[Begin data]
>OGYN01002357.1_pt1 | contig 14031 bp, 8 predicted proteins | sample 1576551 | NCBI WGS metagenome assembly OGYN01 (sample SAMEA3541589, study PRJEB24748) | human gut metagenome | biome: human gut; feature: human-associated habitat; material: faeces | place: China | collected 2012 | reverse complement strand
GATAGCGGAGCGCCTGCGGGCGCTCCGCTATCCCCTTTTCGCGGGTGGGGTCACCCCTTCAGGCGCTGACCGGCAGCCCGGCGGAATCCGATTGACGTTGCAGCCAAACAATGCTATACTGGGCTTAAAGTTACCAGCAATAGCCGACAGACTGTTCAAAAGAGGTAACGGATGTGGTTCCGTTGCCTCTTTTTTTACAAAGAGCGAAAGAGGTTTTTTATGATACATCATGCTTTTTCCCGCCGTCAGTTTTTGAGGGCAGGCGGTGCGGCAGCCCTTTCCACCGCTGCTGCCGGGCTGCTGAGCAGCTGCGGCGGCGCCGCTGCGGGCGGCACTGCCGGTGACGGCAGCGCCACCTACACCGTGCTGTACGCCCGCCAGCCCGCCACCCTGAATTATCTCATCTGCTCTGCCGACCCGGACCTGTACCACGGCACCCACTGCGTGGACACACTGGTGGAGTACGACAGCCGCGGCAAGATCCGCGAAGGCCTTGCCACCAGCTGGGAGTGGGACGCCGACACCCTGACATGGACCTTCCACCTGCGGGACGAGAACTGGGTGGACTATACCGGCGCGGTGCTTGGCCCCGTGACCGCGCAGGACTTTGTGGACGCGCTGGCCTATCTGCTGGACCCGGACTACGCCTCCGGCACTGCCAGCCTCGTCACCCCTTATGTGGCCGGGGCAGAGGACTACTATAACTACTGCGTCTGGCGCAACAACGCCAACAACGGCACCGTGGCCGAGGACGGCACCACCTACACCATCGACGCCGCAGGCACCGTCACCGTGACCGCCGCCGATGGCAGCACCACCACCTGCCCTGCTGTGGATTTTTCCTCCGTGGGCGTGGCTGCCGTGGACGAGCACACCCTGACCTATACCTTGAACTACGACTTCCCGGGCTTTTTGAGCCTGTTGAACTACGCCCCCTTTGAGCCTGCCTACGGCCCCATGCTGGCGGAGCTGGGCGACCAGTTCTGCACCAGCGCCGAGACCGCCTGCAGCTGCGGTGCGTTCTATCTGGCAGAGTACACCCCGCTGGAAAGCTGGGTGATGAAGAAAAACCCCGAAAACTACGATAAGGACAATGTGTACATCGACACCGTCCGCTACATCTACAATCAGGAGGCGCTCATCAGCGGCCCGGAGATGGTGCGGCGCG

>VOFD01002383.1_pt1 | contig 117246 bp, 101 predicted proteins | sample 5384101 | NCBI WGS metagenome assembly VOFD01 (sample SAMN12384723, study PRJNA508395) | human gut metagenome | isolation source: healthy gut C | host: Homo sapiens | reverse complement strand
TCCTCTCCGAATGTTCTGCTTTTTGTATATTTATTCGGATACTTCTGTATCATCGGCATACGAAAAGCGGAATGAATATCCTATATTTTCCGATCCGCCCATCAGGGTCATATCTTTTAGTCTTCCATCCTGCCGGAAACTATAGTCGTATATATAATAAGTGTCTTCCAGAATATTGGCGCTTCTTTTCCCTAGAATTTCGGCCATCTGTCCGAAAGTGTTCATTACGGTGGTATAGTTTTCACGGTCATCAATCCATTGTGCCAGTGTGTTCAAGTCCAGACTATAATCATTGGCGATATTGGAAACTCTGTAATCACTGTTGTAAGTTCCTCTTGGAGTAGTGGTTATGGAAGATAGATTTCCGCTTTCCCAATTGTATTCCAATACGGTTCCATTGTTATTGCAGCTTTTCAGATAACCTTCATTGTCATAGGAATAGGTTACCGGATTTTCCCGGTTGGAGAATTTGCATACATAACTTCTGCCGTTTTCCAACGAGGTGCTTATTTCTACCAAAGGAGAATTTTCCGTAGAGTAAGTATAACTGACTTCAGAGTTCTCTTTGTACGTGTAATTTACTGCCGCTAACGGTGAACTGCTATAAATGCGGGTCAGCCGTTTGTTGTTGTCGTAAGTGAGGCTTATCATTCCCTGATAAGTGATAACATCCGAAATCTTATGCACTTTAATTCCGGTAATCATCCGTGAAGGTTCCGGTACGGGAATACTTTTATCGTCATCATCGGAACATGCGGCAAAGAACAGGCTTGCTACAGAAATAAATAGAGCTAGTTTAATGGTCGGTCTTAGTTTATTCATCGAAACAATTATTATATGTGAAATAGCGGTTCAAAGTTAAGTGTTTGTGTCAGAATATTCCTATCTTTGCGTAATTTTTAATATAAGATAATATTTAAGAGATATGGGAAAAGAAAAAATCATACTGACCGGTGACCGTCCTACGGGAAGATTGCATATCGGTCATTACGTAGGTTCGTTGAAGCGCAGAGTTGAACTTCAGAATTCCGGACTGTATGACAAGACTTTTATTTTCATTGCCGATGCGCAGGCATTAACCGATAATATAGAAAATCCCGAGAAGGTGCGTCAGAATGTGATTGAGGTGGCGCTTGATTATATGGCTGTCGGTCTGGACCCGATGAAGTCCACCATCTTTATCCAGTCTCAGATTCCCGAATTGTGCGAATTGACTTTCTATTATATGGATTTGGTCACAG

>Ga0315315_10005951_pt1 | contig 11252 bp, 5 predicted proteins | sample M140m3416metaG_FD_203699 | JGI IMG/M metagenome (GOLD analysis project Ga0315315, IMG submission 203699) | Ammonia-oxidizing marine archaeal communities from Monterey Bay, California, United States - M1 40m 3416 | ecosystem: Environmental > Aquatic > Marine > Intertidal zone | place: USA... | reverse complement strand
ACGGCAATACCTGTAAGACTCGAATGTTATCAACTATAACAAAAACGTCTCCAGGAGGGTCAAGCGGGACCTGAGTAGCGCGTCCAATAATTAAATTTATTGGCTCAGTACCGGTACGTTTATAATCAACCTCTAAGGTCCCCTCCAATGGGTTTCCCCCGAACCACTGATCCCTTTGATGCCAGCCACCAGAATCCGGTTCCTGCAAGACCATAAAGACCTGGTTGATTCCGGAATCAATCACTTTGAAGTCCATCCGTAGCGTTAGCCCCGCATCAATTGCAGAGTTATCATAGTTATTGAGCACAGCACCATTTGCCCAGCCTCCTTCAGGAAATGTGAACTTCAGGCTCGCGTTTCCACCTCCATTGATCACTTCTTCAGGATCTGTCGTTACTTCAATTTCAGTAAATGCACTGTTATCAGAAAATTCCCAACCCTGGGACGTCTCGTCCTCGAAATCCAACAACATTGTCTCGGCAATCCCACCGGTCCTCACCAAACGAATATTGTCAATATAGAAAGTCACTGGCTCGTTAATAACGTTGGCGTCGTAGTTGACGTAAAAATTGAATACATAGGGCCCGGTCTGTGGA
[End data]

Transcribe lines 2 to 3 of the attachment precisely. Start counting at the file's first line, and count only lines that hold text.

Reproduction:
GATAGCGGAGCGCCTGCGGGCGCTCCGCTATCCCCTTTTCGCGGGTGGGGTCACCCCTTCAGGCGCTGACCGGCAGCCCGGCGGAATCCGATTGACGTTGCAGCCAAACAATGCTATACTGGGCTTAAAGTTACCAGCAATAGCCGACAGACTGTTCAAAAGAGGTAACGGATGTGGTTCCGTTGCCTCTTTTTTTACAAAGAGCGAAAGAGGTTTTTTATGATACATCATGCTTTTTCCCGCCGTCAGTTTTTGAGGGCAGGCGGTGCGGCAGCCCTTTCCACCGCTGCTGCCGGGCTGCTGAGCAGCTGCGGCGGCGCCGCTGCGGGCGGCACTGCCGGTGACGGCAGCGCCACCTACACCGTGCTGTACGCCCGCCAGCCCGCCACCCTGAATTATCTCATCTGCTCTGCCGACCCGGACCTGTACCACGGCACCCACTGCGTGGACACACTGGTGGAGTACGACAGCCGCGGCAAGATCCGCGAAGGCCTTGCCACCAGCTGGGAGTGGGACGCCGACACCCTGACATGGACCTTCCACCTGCGGGACGAGAACTGGGTGGACTATACCGGCGCGGTGCTTGGCCCCGTGACCGCGCAGGACTTTGTGGACGCGCTGGCCTATCTGCTGGACCCGGACTACGCCTCCGGCACTGCCAGCCTCGTCACCCCTTATGTGGCCGGGGCAGAGGACTACTATAACTACTGCGTCTGGCGCAACAACGCCAACAACGGCACCGTGGCCGAGGACGGCACCACCTACACCATCGACGCCGCAGGCACCGTCACCGTGACCGCCGCCGATGGCAGCACCACCACCTGCCCTGCTGTGGATTTTTCCTCCGTGGGCGTGGCTGCCGTGGACGAGCACACCCTGACCTATACCTTGAACTACGACTTCCCGGGCTTTTTGAGCCTGTTGAACTACGCCCCCTTTGAGCCTGCCTACGGCCCCATGCTGGCGGAGCTGGGCGACCAGTTCTGCACCAGCGCCGAGACCGCCTGCAGCTGCGGTGCGTTCTATCTGGCAGAGTACACCCCGCTGGAAAGCTGGGTGATGAAGAAAAACCCCGAAAACTACGATAAGGACAATGTGTACATCGACACCGTCCGCTACATCTACAATCAGGAGGCGCTCATCAGCGGCCCGGAGATGGTGCGGCGCG

>VOFD01002383.1_pt1 | contig 117246 bp, 101 predicted proteins | sample 5384101 | NCBI WGS metagenome assembly VOFD01 (sample SAMN12384723, study PRJNA508395) | human gut metagenome | isolation source: healthy gut C | host: Homo sapiens | reverse complement strand